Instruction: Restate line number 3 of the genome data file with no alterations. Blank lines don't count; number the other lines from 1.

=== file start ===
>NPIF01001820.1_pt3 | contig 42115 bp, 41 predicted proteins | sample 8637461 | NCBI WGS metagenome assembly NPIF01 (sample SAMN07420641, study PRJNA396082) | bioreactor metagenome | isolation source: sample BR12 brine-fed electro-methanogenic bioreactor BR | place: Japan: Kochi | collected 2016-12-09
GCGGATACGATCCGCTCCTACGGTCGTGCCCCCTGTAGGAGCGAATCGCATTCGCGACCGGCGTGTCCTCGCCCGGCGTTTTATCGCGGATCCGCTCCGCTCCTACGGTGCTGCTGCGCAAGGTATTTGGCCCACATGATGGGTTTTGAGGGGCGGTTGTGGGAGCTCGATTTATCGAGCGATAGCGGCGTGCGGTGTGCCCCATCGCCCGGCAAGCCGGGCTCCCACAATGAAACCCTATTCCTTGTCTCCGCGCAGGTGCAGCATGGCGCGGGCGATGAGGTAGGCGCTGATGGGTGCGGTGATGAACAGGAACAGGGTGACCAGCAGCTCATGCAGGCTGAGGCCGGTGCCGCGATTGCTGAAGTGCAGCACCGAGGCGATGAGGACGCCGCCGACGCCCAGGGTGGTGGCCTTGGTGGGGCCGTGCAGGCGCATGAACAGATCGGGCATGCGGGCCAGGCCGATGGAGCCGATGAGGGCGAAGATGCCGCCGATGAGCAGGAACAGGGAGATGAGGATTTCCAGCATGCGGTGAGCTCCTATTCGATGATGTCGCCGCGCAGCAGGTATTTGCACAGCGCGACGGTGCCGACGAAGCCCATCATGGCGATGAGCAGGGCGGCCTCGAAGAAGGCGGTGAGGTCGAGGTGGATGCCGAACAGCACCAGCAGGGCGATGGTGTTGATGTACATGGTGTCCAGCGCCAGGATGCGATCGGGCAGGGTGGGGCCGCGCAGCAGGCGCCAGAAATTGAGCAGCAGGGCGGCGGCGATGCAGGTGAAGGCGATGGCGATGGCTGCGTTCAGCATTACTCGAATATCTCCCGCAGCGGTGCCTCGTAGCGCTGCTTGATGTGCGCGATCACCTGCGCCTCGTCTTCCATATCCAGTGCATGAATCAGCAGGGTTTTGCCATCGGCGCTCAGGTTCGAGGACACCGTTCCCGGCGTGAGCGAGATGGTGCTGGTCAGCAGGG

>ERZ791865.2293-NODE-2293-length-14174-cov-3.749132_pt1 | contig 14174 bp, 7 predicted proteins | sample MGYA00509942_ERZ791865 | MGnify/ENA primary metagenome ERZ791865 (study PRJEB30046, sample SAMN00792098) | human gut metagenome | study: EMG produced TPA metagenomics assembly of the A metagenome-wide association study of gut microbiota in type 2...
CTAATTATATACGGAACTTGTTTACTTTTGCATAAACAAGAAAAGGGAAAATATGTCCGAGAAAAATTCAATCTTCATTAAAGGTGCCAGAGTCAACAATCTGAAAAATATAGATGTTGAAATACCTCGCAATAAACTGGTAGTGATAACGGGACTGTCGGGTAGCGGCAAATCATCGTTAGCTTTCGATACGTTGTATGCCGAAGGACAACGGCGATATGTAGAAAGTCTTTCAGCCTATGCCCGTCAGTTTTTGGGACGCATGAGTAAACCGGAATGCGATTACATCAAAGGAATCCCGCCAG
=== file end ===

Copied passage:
>ERZ791865.2293-NODE-2293-length-14174-cov-3.749132_pt1 | contig 14174 bp, 7 predicted proteins | sample MGYA00509942_ERZ791865 | MGnify/ENA primary metagenome ERZ791865 (study PRJEB30046, sample SAMN00792098) | human gut metagenome | study: EMG produced TPA metagenomics assembly of the A metagenome-wide association study of gut microbiota in type 2...